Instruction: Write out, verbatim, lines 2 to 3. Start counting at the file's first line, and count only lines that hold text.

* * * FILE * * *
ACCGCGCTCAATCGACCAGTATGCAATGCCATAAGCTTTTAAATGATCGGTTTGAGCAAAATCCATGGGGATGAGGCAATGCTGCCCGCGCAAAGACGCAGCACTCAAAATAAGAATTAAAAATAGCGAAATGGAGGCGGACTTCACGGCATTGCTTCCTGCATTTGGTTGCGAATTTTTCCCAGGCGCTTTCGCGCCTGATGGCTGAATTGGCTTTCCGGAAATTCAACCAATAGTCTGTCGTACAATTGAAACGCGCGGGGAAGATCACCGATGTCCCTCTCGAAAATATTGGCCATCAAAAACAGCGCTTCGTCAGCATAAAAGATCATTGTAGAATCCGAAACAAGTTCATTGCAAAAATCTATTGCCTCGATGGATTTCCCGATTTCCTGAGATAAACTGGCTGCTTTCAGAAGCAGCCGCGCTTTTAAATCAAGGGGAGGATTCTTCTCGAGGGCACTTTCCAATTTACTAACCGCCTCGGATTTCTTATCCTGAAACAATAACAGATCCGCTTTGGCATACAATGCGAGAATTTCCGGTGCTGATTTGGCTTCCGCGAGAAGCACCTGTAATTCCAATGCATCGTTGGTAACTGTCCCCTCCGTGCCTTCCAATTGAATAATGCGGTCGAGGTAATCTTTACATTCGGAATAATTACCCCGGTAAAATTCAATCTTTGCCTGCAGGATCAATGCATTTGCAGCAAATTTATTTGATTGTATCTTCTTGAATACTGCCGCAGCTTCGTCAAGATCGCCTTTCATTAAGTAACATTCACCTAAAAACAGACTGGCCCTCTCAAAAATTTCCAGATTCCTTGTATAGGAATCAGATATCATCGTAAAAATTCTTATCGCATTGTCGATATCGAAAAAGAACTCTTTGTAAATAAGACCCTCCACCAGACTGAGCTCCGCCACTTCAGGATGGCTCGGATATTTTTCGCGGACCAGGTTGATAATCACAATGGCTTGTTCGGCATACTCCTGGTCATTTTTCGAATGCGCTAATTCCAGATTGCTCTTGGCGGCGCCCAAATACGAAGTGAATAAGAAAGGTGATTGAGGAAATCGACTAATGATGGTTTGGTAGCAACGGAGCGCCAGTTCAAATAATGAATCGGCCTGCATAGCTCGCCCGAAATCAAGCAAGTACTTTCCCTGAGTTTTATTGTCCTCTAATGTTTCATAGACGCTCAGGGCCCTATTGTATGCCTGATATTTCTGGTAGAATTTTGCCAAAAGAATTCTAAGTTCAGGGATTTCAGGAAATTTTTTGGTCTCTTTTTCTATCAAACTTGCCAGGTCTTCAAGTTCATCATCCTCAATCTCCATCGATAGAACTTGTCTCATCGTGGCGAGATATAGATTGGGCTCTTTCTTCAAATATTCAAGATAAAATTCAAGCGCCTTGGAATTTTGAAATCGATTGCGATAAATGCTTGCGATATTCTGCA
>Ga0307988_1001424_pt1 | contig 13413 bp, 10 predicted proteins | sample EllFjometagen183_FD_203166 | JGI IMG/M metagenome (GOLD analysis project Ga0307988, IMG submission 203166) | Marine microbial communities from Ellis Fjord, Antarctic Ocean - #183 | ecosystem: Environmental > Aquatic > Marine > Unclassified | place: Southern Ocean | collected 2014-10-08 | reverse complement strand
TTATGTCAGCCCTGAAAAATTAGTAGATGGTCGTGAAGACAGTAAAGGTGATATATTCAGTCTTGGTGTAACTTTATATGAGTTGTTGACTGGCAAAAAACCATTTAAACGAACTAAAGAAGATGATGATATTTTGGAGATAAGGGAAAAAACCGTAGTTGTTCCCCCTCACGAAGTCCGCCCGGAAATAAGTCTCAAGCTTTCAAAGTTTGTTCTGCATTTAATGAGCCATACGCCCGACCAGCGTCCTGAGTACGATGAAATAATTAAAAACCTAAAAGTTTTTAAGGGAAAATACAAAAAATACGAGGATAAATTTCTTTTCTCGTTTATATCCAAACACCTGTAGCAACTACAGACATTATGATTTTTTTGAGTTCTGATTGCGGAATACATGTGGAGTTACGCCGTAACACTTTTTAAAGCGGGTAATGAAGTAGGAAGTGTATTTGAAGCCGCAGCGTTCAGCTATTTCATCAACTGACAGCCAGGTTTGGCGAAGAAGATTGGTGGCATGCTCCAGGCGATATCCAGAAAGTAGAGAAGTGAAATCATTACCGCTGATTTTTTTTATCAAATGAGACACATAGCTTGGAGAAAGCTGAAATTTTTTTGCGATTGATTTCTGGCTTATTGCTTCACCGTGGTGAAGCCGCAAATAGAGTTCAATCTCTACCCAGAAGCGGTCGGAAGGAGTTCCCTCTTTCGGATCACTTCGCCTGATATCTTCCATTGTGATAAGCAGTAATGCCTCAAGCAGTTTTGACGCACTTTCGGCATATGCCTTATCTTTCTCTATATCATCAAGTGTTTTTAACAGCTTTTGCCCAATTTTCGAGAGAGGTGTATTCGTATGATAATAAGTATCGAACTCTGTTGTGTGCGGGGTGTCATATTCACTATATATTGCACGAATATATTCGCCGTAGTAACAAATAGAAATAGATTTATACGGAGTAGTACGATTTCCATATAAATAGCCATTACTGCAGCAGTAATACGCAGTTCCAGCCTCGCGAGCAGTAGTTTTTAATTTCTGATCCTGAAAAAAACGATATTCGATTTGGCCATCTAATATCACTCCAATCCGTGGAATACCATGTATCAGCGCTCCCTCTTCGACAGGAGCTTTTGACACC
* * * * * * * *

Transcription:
>Ga0307988_1001424_pt1 | contig 13413 bp, 10 predicted proteins | sample EllFjometagen183_FD_203166 | JGI IMG/M metagenome (GOLD analysis project Ga0307988, IMG submission 203166) | Marine microbial communities from Ellis Fjord, Antarctic Ocean - #183 | ecosystem: Environmental > Aquatic > Marine > Unclassified | place: Southern Ocean | collected 2014-10-08 | reverse complement strand
TTATGTCAGCCCTGAAAAATTAGTAGATGGTCGTGAAGACAGTAAAGGTGATATATTCAGTCTTGGTGTAACTTTATATGAGTTGTTGACTGGCAAAAAACCATTTAAACGAACTAAAGAAGATGATGATATTTTGGAGATAAGGGAAAAAACCGTAGTTGTTCCCCCTCACGAAGTCCGCCCGGAAATAAGTCTCAAGCTTTCAAAGTTTGTTCTGCATTTAATGAGCCATACGCCCGACCAGCGTCCTGAGTACGATGAAATAATTAAAAACCTAAAAGTTTTTAAGGGAAAATACAAAAAATACGAGGATAAATTTCTTTTCTCGTTTATATCCAAACACCTGTAGCAACTACAGACATTATGATTTTTTTGAGTTCTGATTGCGGAATACATGTGGAGTTACGCCGTAACACTTTTTAAAGCGGGTAATGAAGTAGGAAGTGTATTTGAAGCCGCAGCGTTCAGCTATTTCATCAACTGACAGCCAGGTTTGGCGAAGAAGATTGGTGGCATGCTCCAGGCGATATCCAGAAAGTAGAGAAGTGAAATCATTACCGCTGATTTTTTTTATCAAATGAGACACATAGCTTGGAGAAAGCTGAAATTTTTTTGCGATTGATTTCTGGCTTATTGCTTCACCGTGGTGAAGCCGCAAATAGAGTTCAATCTCTACCCAGAAGCGGTCGGAAGGAGTTCCCTCTTTCGGATCACTTCGCCTGATATCTTCCATTGTGATAAGCAGTAATGCCTCAAGCAGTTTTGACGCACTTTCGGCATATGCCTTATCTTTCTCTATATCATCAAGTGTTTTTAACAGCTTTTGCCCAATTTTCGAGAGAGGTGTATTCGTATGATAATAAGTATCGAACTCTGTTGTGTGCGGGGTGTCATATTCACTATATATTGCACGAATATATTCGCCGTAGTAACAAATAGAAATAGATTTATACGGAGTAGTACGATTTCCATATAAATAGCCATTACTGCAGCAGTAATACGCAGTTCCAGCCTCGCGAGCAGTAGTTTTTAATTTCTGATCCTGAAAAAAACGATATTCGATTTGGCCATCTAATATCACTCCAATCCGTGGAATACCATGTATCAGCGCTCCCTCTTCGACAGGAGCTTTTGACACC